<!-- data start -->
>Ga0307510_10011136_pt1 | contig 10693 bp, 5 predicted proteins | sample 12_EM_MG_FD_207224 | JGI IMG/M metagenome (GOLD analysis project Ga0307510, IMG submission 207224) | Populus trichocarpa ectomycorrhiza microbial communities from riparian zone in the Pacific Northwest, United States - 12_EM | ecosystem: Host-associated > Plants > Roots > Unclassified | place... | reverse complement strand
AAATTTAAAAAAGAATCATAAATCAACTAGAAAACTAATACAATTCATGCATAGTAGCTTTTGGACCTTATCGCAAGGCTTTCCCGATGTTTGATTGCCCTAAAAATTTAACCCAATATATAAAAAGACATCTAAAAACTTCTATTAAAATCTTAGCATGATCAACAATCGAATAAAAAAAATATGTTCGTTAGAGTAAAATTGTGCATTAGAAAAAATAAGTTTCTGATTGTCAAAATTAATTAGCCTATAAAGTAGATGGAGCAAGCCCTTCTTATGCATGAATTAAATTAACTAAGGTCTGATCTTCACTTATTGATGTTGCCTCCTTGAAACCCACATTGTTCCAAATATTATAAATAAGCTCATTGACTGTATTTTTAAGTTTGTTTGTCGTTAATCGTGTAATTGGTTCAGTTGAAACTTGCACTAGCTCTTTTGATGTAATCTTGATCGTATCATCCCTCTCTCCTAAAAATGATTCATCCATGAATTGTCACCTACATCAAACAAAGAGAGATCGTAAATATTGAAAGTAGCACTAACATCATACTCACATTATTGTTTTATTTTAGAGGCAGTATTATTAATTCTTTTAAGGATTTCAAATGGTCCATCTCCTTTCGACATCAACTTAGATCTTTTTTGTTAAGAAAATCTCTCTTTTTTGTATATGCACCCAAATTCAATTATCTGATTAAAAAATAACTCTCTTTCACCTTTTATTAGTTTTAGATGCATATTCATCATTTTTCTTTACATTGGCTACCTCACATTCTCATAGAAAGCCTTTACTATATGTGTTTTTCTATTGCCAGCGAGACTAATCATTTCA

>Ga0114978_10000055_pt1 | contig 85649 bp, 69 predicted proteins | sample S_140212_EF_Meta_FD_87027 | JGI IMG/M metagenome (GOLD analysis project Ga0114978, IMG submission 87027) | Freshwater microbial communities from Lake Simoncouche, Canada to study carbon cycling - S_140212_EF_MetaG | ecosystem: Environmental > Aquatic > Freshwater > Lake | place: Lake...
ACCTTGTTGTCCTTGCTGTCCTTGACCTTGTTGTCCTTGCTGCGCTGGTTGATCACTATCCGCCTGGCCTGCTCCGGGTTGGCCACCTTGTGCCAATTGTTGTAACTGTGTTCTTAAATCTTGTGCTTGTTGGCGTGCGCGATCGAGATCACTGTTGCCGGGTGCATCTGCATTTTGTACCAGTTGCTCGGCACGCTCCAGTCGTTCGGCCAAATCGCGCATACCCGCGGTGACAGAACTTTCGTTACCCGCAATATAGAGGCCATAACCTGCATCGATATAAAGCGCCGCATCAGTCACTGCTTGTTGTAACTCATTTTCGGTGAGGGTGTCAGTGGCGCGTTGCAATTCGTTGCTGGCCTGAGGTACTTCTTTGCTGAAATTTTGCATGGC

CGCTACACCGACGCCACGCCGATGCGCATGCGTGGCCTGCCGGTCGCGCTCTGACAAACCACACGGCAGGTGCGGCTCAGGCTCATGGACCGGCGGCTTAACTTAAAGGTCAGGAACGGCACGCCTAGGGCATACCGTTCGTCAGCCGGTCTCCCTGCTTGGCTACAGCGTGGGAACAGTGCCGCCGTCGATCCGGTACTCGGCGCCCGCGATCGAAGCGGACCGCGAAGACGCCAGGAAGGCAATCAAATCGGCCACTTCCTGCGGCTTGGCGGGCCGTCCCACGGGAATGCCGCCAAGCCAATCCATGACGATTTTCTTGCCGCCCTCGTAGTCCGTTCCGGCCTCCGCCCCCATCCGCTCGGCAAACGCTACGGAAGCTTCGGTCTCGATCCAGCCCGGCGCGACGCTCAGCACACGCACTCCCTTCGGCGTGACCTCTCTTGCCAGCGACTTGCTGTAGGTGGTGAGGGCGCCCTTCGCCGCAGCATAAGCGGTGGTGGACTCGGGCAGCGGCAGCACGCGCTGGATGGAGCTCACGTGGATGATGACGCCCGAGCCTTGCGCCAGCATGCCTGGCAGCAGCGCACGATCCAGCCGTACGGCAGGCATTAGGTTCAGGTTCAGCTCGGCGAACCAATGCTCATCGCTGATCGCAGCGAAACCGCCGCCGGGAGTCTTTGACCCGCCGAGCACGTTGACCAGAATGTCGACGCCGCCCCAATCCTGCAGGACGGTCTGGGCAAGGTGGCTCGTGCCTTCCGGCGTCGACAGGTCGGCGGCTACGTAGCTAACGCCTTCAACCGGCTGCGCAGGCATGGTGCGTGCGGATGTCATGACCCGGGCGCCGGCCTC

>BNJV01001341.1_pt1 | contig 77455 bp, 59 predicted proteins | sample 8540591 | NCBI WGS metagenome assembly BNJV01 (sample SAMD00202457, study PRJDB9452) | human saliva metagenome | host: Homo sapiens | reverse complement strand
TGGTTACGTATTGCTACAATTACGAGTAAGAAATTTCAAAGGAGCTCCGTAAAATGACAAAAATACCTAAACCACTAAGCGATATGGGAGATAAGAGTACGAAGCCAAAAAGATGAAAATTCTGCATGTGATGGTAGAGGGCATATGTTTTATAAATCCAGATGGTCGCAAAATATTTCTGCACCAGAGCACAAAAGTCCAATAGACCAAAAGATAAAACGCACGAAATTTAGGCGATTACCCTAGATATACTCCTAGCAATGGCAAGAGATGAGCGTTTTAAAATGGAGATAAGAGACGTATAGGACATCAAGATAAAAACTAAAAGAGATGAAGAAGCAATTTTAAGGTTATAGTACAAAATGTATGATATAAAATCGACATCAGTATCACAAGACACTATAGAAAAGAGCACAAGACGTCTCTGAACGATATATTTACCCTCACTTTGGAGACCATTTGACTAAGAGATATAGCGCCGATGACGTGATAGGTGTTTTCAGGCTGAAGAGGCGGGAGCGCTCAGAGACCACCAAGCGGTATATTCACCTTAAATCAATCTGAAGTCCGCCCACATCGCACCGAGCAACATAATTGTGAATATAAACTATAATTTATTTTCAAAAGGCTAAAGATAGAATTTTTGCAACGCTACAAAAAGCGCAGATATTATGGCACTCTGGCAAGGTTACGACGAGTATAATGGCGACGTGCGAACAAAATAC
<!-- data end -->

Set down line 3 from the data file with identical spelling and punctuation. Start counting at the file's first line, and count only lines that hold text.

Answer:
>Ga0114978_10000055_pt1 | contig 85649 bp, 69 predicted proteins | sample S_140212_EF_Meta_FD_87027 | JGI IMG/M metagenome (GOLD analysis project Ga0114978, IMG submission 87027) | Freshwater microbial communities from Lake Simoncouche, Canada to study carbon cycling - S_140212_EF_MetaG | ecosystem: Environmental > Aquatic > Freshwater > Lake | place: Lake...